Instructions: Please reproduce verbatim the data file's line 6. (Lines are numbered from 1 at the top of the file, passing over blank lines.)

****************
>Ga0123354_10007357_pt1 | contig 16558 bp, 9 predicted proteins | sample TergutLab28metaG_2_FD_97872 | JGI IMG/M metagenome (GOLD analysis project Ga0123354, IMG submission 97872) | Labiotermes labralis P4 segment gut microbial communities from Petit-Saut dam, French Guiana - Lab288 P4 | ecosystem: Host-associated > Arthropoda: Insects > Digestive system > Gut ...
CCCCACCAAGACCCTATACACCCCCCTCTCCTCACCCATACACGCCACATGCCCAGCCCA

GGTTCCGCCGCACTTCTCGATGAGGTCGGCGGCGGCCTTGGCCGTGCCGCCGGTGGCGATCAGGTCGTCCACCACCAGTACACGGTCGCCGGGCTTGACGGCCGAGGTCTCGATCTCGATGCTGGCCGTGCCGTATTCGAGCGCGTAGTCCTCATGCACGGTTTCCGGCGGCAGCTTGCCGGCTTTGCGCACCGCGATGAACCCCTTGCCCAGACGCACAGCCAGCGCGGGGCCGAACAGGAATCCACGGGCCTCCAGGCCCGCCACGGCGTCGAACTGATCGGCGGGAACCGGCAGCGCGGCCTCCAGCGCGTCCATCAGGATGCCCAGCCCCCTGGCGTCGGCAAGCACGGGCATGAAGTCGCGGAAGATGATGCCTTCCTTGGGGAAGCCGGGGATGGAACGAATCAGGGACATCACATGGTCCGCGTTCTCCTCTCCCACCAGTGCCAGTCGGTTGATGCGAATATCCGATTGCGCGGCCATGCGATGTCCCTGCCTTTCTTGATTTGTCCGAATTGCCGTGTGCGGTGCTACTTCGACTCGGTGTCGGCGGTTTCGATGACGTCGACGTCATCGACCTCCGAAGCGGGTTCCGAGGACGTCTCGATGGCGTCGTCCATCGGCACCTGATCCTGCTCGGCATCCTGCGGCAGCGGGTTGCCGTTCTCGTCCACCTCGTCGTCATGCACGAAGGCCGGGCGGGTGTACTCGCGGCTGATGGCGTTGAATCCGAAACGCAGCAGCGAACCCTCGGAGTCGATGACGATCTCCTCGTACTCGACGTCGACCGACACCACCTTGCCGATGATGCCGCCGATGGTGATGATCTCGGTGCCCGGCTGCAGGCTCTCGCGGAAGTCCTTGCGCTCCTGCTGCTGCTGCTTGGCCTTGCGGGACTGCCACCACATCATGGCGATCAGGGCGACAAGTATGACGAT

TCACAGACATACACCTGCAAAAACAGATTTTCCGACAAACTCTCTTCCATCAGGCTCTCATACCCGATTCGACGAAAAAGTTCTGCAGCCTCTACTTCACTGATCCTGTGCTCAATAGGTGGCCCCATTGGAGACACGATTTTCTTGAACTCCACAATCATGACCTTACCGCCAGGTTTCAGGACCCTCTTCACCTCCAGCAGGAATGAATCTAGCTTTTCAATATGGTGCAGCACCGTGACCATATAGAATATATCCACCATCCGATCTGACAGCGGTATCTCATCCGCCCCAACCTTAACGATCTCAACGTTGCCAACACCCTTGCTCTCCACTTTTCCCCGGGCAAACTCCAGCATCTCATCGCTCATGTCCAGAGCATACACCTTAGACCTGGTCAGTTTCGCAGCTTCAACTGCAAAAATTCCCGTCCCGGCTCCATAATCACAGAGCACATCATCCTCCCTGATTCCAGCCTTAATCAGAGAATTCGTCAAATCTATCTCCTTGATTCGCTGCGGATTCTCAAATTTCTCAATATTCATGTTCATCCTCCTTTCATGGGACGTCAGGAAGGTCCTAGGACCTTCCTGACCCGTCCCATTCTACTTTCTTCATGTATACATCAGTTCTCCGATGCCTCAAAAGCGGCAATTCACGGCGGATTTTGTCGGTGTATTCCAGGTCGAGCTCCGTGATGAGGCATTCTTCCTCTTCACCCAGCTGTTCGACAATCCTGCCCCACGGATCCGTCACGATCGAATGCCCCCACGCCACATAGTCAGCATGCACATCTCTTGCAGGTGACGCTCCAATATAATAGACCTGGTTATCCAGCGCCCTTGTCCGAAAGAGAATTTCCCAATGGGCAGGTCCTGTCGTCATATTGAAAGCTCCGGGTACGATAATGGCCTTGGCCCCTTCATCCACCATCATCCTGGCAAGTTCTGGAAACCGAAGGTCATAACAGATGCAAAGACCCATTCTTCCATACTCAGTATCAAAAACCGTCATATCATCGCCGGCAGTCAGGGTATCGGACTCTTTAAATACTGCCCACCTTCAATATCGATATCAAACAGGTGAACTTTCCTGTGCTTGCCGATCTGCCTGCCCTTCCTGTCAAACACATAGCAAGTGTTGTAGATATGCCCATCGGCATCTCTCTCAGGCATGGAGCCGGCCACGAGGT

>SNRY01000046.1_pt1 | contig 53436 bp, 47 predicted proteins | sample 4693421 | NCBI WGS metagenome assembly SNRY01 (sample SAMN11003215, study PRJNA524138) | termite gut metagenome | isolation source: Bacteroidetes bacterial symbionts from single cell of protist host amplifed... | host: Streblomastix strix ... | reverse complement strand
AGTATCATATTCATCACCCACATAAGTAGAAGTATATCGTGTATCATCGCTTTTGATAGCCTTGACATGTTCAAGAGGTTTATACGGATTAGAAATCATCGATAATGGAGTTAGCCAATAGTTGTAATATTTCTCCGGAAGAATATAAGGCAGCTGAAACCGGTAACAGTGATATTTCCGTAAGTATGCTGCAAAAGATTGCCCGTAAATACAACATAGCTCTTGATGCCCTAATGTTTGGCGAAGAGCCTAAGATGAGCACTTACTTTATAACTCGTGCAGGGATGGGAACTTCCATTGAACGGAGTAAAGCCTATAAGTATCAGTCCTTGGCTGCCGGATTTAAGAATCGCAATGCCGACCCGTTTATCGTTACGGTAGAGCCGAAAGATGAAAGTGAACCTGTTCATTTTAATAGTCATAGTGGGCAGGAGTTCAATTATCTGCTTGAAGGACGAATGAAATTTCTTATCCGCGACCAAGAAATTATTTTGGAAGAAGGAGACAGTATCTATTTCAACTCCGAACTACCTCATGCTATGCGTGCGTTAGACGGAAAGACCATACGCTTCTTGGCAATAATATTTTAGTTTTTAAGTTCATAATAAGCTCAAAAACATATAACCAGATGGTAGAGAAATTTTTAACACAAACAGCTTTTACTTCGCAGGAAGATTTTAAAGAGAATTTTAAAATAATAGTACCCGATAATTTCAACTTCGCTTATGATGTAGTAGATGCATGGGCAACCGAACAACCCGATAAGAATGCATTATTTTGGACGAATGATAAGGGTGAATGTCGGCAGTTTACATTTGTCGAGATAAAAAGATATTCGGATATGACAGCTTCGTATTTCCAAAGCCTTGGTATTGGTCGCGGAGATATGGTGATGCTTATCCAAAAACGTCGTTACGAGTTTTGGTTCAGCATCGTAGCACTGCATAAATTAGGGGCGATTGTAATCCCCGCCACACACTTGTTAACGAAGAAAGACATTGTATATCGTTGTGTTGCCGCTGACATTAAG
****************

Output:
AGTATCATATTCATCACCCACATAAGTAGAAGTATATCGTGTATCATCGCTTTTGATAGCCTTGACATGTTCAAGAGGTTTATACGGATTAGAAATCATCGATAATGGAGTTAGCCAATAGTTGTAATATTTCTCCGGAAGAATATAAGGCAGCTGAAACCGGTAACAGTGATATTTCCGTAAGTATGCTGCAAAAGATTGCCCGTAAATACAACATAGCTCTTGATGCCCTAATGTTTGGCGAAGAGCCTAAGATGAGCACTTACTTTATAACTCGTGCAGGGATGGGAACTTCCATTGAACGGAGTAAAGCCTATAAGTATCAGTCCTTGGCTGCCGGATTTAAGAATCGCAATGCCGACCCGTTTATCGTTACGGTAGAGCCGAAAGATGAAAGTGAACCTGTTCATTTTAATAGTCATAGTGGGCAGGAGTTCAATTATCTGCTTGAAGGACGAATGAAATTTCTTATCCGCGACCAAGAAATTATTTTGGAAGAAGGAGACAGTATCTATTTCAACTCCGAACTACCTCATGCTATGCGTGCGTTAGACGGAAAGACCATACGCTTCTTGGCAATAATATTTTAGTTTTTAAGTTCATAATAAGCTCAAAAACATATAACCAGATGGTAGAGAAATTTTTAACACAAACAGCTTTTACTTCGCAGGAAGATTTTAAAGAGAATTTTAAAATAATAGTACCCGATAATTTCAACTTCGCTTATGATGTAGTAGATGCATGGGCAACCGAACAACCCGATAAGAATGCATTATTTTGGACGAATGATAAGGGTGAATGTCGGCAGTTTACATTTGTCGAGATAAAAAGATATTCGGATATGACAGCTTCGTATTTCCAAAGCCTTGGTATTGGTCGCGGAGATATGGTGATGCTTATCCAAAAACGTCGTTACGAGTTTTGGTTCAGCATCGTAGCACTGCATAAATTAGGGGCGATTGTAATCCCCGCCACACACTTGTTAACGAAGAAAGACATTGTATATCGTTGTGTTGCCGCTGACATTAAG